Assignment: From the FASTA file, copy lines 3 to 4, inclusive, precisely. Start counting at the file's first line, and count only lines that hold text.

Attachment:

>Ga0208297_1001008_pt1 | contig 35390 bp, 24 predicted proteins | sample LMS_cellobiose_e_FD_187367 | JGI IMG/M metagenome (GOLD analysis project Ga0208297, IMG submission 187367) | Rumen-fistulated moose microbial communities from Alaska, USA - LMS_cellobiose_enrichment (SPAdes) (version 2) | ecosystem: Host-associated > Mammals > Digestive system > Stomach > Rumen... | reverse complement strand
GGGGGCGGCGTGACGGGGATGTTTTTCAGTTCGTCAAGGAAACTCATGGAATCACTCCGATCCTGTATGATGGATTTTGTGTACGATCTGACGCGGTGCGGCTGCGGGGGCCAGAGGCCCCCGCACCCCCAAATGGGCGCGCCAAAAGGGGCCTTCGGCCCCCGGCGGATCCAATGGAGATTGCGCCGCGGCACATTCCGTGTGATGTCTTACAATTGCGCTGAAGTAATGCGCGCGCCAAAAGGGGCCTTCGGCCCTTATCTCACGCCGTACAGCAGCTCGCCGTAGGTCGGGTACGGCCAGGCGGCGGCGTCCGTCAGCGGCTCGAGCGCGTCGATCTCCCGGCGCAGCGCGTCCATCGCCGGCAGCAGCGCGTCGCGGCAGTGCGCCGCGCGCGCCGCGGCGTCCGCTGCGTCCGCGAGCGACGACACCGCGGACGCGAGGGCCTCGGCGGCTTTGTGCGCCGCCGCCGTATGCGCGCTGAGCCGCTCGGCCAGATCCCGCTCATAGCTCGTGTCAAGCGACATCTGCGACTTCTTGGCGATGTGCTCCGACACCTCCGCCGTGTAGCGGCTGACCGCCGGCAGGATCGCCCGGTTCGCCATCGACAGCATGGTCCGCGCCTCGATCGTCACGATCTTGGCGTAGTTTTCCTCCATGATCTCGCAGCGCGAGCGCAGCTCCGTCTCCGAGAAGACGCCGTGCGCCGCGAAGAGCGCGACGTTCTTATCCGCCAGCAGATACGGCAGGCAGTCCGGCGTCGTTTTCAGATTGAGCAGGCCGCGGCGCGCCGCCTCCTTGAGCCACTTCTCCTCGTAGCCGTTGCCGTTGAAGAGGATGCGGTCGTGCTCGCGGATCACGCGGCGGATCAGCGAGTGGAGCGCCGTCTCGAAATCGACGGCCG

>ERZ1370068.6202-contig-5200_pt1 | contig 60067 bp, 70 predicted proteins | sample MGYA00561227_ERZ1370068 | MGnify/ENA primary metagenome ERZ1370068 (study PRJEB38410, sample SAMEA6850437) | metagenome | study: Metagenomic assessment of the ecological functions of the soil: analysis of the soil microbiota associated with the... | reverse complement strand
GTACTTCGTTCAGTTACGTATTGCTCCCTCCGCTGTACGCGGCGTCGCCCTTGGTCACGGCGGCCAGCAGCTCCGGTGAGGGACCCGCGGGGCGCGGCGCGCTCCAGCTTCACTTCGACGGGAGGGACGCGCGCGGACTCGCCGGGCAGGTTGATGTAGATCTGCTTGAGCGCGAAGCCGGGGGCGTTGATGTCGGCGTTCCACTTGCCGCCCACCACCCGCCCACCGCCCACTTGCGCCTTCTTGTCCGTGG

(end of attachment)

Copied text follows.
>ERZ1370068.6202-contig-5200_pt1 | contig 60067 bp, 70 predicted proteins | sample MGYA00561227_ERZ1370068 | MGnify/ENA primary metagenome ERZ1370068 (study PRJEB38410, sample SAMEA6850437) | metagenome | study: Metagenomic assessment of the ecological functions of the soil: analysis of the soil microbiota associated with the... | reverse complement strand
GTACTTCGTTCAGTTACGTATTGCTCCCTCCGCTGTACGCGGCGTCGCCCTTGGTCACGGCGGCCAGCAGCTCCGGTGAGGGACCCGCGGGGCGCGGCGCGCTCCAGCTTCACTTCGACGGGAGGGACGCGCGCGGACTCGCCGGGCAGGTTGATGTAGATCTGCTTGAGCGCGAAGCCGGGGGCGTTGATGTCGGCGTTCCACTTGCCGCCCACCACCCGCCCACCGCCCACTTGCGCCTTCTTGTCCGTGG